_perfMessageCount.ReadOnly = false;

                while (true)
            catch (Exception exc)
                logger.ErrorException("WorkerRole:Exception", exc);

For this demonstration the C# code above is sufficient to illustrate the usage of the performance counter for the worker role.
Now we need to modify the azure worker role configuration.

1: We need to set the azure worker role to at a higher privileges.
2: We need to configure the azure diagnostic storage to an azure storage account. The azure monitor page diagnostics will look at the storage to retrieve the data.
3: We need to configure the diagnostic configuration to include the performance counter that we want to monitor
4: Set Azure Diagnostic to verbose in the Azure Portal.
Azure Worker Role Configuration

Step 1:
Modify ServiceDefinition.csdef
<ServiceDefinition name="ALPerformanceCounter" xmlns="" schemaVersion="2014-01.2.3">
  <WorkerRole name="PerformanceCounter" vmsize="Small">
    <Runtime executionContext="elevated" />
Step 2:
Modify ServiceConfiguration.Cloud.cscfg to include the diagnostic azure storage. Make sure you use https!!!
<Setting name="Microsoft.WindowsAzure.Plugins.Diagnostics.ConnectionString" value="DefaultEndpointsProtocol=https;AccountName=alperformance;AccountKey=XXXXX” />
Step 3:
Modify diagnostics.wadcfg to include the performance counter
<?xml version="1.0" encoding="utf-8"?>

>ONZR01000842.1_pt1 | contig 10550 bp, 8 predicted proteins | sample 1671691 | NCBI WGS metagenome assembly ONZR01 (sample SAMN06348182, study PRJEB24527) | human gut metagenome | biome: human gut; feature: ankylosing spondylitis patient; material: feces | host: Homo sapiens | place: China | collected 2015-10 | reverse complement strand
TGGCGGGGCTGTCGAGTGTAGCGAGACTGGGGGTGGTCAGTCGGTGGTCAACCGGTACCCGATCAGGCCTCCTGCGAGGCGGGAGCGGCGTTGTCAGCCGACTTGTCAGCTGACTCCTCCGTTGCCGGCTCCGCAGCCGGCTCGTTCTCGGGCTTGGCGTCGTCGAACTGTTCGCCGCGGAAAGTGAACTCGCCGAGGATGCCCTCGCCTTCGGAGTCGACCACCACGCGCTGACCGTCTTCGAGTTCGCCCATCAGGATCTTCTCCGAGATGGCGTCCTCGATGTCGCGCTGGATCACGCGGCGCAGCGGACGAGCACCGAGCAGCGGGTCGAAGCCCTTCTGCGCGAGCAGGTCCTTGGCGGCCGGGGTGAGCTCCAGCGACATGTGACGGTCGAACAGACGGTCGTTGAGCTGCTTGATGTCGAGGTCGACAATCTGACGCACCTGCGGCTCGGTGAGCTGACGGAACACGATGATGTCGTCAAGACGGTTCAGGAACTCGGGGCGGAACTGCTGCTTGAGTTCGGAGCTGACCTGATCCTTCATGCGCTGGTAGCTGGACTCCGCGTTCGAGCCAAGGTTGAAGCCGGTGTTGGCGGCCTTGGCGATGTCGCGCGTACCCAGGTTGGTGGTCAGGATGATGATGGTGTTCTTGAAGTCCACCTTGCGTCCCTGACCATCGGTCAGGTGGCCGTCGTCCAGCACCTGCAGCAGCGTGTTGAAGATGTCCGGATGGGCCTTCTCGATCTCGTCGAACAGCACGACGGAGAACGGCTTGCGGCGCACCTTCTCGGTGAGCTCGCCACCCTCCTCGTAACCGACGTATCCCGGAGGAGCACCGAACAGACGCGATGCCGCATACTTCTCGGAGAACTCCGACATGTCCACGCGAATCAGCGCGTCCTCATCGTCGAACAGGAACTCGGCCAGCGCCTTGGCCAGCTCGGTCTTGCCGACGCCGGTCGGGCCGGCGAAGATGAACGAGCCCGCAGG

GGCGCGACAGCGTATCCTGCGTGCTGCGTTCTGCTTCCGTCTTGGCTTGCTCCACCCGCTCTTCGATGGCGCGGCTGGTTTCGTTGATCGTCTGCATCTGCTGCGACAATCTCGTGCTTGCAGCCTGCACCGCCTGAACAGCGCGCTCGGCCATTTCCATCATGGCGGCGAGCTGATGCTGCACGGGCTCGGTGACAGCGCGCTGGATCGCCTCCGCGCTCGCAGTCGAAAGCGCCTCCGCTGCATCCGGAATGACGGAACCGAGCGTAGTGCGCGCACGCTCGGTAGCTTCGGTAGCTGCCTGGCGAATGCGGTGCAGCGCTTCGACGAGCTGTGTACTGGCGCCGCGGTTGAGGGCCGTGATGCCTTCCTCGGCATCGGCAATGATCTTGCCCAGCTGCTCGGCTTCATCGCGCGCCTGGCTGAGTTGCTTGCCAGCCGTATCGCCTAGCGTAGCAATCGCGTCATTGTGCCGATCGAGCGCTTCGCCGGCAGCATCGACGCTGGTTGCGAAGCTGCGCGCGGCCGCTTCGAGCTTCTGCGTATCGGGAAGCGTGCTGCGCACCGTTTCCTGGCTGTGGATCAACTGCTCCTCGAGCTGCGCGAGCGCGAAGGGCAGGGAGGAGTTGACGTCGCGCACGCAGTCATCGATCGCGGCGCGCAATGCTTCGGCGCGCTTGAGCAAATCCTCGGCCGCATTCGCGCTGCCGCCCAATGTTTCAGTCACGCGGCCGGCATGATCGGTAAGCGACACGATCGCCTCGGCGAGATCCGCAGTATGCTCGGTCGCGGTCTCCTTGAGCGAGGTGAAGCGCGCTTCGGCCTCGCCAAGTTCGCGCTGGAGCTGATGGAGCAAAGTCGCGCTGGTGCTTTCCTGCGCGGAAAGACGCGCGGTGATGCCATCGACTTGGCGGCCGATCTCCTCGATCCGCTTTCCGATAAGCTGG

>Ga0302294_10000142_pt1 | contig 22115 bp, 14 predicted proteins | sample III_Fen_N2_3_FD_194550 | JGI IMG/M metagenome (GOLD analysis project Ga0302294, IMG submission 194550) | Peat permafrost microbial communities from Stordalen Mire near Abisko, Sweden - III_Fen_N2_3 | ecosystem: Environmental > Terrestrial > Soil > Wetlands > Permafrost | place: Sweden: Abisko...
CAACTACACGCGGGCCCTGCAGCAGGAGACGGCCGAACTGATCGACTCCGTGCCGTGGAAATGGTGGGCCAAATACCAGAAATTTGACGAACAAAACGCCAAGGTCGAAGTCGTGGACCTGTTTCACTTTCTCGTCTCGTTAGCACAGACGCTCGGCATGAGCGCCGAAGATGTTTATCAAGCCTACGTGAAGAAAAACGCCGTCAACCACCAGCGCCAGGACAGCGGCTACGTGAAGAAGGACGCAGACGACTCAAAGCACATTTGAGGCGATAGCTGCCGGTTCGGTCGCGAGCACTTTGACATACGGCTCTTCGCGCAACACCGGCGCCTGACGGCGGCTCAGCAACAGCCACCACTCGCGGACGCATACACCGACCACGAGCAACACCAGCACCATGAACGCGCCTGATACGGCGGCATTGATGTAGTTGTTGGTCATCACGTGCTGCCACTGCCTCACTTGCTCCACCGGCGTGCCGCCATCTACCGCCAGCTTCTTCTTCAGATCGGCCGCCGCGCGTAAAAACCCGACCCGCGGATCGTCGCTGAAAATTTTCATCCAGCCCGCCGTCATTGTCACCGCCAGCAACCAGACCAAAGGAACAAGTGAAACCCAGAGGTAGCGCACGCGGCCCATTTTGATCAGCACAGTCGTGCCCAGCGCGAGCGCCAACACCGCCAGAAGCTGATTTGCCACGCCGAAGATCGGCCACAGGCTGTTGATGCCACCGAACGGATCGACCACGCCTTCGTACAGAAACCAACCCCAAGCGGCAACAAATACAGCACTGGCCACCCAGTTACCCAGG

<DiagnosticMonitorConfiguration configurationChangePollInterval="PT1M" overallQuotaInMB="4096" xmlns="">
  <DiagnosticInfrastructureLogs />
    <IISLogs container="wad-iis-logfiles" />
    <CrashDumps container="wad-crash-dumps" />
  <Logs bufferQuotaInMB="1024" scheduledTransferPeriod="PT1M" scheduledTransferLogLevelFilter="Error" />
  <PerformanceCounters bufferQuotaInMB="512" scheduledTransferPeriod="PT1M">
    <PerformanceCounterConfiguration counterSpecifier="\ALAzurePerformanceCounter(azure)\MessageCount" sampleRate="PT1M" />
  <WindowsEventLog bufferQuotaInMB="1024" scheduledTransferPeriod="PT1M"

    <DataSource name="Application!*" />

This can also be done in visual studio.

Edit the project worker role.

Step 4:
Inside the Azure portal. Ensure the monitoring level is verbose.

Step 5:
Add the metric in the dashboard.

Step 6:
View the performance counter in the monitor page

Step 7:
Select the performance counter to create a rule.
This allows you to alert the support desk if there is an issue.